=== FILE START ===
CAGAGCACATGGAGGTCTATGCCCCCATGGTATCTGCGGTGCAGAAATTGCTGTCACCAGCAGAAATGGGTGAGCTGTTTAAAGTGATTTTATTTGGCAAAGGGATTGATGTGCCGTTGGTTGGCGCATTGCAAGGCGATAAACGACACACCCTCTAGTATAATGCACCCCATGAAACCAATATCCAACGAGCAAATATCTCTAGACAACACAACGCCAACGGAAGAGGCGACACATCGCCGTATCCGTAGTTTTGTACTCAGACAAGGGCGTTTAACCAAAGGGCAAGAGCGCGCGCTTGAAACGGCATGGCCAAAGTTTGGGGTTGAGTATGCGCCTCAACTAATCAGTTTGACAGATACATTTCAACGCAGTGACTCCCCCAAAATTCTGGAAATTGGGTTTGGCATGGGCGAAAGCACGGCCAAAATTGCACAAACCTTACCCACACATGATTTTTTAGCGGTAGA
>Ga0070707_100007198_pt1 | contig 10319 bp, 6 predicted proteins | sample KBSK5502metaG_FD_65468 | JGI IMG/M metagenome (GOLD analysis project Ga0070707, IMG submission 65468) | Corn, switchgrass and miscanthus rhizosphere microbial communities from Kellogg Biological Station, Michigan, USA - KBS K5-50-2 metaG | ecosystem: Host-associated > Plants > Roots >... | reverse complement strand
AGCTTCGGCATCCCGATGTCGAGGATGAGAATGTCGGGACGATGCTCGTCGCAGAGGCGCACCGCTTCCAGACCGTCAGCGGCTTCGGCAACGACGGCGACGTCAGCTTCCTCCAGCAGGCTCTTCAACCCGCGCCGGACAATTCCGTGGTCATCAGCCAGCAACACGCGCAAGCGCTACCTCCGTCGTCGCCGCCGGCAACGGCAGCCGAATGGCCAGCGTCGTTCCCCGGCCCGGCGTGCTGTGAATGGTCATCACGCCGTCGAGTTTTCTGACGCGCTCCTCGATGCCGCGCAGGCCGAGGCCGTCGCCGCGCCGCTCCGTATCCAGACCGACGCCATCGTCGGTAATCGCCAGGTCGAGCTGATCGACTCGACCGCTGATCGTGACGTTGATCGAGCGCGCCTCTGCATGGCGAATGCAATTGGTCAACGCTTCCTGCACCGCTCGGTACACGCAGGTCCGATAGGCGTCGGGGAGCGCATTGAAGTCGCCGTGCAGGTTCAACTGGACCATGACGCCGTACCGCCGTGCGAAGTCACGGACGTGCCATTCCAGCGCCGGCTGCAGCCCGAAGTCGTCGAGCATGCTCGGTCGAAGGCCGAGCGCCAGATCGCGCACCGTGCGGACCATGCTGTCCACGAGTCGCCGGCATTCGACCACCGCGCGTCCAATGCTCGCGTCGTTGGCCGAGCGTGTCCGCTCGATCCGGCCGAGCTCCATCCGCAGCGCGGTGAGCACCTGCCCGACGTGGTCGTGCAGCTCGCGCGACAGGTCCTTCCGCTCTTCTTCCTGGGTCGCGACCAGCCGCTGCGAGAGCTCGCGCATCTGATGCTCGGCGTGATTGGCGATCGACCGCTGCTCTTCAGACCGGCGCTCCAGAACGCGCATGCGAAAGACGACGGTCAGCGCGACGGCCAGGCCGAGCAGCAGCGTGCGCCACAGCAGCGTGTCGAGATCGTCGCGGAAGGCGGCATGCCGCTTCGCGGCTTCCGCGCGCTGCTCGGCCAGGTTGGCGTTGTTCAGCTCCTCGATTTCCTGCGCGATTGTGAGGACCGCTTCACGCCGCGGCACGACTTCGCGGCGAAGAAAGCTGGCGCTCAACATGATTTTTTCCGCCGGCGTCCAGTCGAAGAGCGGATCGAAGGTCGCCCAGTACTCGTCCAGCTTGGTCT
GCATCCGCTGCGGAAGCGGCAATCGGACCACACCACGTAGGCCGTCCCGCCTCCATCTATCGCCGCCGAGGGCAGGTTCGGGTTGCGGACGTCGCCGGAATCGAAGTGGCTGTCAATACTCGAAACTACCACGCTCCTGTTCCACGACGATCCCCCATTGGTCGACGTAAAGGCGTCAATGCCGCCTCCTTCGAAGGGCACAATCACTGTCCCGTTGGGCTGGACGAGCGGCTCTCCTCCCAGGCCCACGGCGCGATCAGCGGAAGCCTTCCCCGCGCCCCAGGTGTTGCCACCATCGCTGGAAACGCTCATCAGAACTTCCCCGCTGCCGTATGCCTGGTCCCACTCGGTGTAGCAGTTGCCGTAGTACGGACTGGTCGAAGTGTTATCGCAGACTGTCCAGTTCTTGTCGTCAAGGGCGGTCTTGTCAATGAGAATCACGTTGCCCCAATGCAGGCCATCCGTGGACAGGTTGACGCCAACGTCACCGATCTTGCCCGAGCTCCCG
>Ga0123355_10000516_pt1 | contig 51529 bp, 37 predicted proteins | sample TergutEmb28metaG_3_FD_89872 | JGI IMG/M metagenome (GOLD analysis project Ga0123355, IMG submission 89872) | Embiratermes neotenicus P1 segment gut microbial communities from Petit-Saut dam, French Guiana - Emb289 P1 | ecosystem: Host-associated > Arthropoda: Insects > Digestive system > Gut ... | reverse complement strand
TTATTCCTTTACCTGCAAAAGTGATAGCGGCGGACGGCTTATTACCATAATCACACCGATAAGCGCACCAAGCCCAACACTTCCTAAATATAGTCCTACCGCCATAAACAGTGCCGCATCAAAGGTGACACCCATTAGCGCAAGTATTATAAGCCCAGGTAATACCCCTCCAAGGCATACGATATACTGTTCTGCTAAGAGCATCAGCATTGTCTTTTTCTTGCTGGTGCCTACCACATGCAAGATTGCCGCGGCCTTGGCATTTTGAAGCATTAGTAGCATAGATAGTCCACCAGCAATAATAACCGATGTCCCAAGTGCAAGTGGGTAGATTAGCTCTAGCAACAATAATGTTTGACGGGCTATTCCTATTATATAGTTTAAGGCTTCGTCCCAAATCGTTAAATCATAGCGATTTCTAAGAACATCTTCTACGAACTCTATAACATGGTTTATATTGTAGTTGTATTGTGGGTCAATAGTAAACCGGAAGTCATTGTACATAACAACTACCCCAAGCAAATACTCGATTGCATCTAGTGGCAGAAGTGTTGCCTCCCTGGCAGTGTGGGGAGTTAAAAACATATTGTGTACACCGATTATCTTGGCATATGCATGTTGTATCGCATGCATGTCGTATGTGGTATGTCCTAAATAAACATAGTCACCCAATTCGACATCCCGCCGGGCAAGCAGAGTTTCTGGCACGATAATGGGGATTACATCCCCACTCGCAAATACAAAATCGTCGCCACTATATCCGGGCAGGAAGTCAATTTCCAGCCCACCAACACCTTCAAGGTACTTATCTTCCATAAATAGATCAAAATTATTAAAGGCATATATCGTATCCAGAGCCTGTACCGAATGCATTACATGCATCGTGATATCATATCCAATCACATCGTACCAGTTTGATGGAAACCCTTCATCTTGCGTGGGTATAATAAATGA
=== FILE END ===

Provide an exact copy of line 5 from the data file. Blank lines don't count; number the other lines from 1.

>Ga0123355_10000516_pt1 | contig 51529 bp, 37 predicted proteins | sample TergutEmb28metaG_3_FD_89872 | JGI IMG/M metagenome (GOLD analysis project Ga0123355, IMG submission 89872) | Embiratermes neotenicus P1 segment gut microbial communities from Petit-Saut dam, French Guiana - Emb289 P1 | ecosystem: Host-associated > Arthropoda: Insects > Digestive system > Gut ... | reverse complement strand